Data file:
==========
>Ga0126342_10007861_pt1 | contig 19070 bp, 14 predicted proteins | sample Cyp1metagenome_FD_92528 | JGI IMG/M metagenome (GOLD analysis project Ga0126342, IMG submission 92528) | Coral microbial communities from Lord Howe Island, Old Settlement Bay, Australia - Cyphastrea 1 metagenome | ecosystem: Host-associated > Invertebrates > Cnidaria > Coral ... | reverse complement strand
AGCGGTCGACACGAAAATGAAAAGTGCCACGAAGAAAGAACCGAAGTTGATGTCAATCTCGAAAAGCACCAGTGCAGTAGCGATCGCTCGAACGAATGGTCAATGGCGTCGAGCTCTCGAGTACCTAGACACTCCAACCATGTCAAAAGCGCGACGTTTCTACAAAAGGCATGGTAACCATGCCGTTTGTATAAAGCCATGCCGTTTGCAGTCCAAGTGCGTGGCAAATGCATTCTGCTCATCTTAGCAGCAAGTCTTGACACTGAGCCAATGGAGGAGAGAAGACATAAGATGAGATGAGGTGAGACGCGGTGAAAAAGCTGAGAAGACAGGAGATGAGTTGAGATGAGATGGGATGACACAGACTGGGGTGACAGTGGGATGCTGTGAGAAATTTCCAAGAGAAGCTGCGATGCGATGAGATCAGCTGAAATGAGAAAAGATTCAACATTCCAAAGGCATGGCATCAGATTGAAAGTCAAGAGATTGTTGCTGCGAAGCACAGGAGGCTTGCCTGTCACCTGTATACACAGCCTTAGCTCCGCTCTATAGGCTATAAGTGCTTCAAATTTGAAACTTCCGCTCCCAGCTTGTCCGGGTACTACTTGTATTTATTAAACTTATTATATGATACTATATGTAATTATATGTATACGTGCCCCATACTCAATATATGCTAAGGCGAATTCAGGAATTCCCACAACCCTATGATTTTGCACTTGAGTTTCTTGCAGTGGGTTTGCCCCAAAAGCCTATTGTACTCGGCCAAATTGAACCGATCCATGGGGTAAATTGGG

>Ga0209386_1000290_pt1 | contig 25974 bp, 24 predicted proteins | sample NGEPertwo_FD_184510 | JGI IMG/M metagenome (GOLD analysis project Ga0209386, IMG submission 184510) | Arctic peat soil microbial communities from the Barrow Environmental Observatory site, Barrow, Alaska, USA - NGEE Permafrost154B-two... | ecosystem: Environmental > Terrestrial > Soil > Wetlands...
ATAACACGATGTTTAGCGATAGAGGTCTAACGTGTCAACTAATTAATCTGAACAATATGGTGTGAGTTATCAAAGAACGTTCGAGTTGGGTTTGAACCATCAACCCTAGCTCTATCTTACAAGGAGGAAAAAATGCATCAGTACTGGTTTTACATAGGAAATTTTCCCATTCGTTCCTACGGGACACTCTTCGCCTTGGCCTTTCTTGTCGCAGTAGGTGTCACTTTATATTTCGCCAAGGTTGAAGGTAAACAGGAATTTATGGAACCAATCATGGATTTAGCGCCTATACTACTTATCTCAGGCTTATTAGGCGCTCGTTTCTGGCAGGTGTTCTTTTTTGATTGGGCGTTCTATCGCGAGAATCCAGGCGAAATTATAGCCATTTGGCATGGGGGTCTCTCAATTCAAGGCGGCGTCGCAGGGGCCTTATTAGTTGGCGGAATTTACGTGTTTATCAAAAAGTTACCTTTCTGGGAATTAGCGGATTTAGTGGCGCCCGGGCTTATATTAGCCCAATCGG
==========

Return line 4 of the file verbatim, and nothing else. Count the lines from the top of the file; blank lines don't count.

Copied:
ATAACACGATGTTTAGCGATAGAGGTCTAACGTGTCAACTAATTAATCTGAACAATATGGTGTGAGTTATCAAAGAACGTTCGAGTTGGGTTTGAACCATCAACCCTAGCTCTATCTTACAAGGAGGAAAAAATGCATCAGTACTGGTTTTACATAGGAAATTTTCCCATTCGTTCCTACGGGACACTCTTCGCCTTGGCCTTTCTTGTCGCAGTAGGTGTCACTTTATATTTCGCCAAGGTTGAAGGTAAACAGGAATTTATGGAACCAATCATGGATTTAGCGCCTATACTACTTATCTCAGGCTTATTAGGCGCTCGTTTCTGGCAGGTGTTCTTTTTTGATTGGGCGTTCTATCGCGAGAATCCAGGCGAAATTATAGCCATTTGGCATGGGGGTCTCTCAATTCAAGGCGGCGTCGCAGGGGCCTTATTAGTTGGCGGAATTTACGTGTTTATCAAAAAGTTACCTTTCTGGGAATTAGCGGATTTAGTGGCGCCCGGGCTTATATTAGCCCAATCGG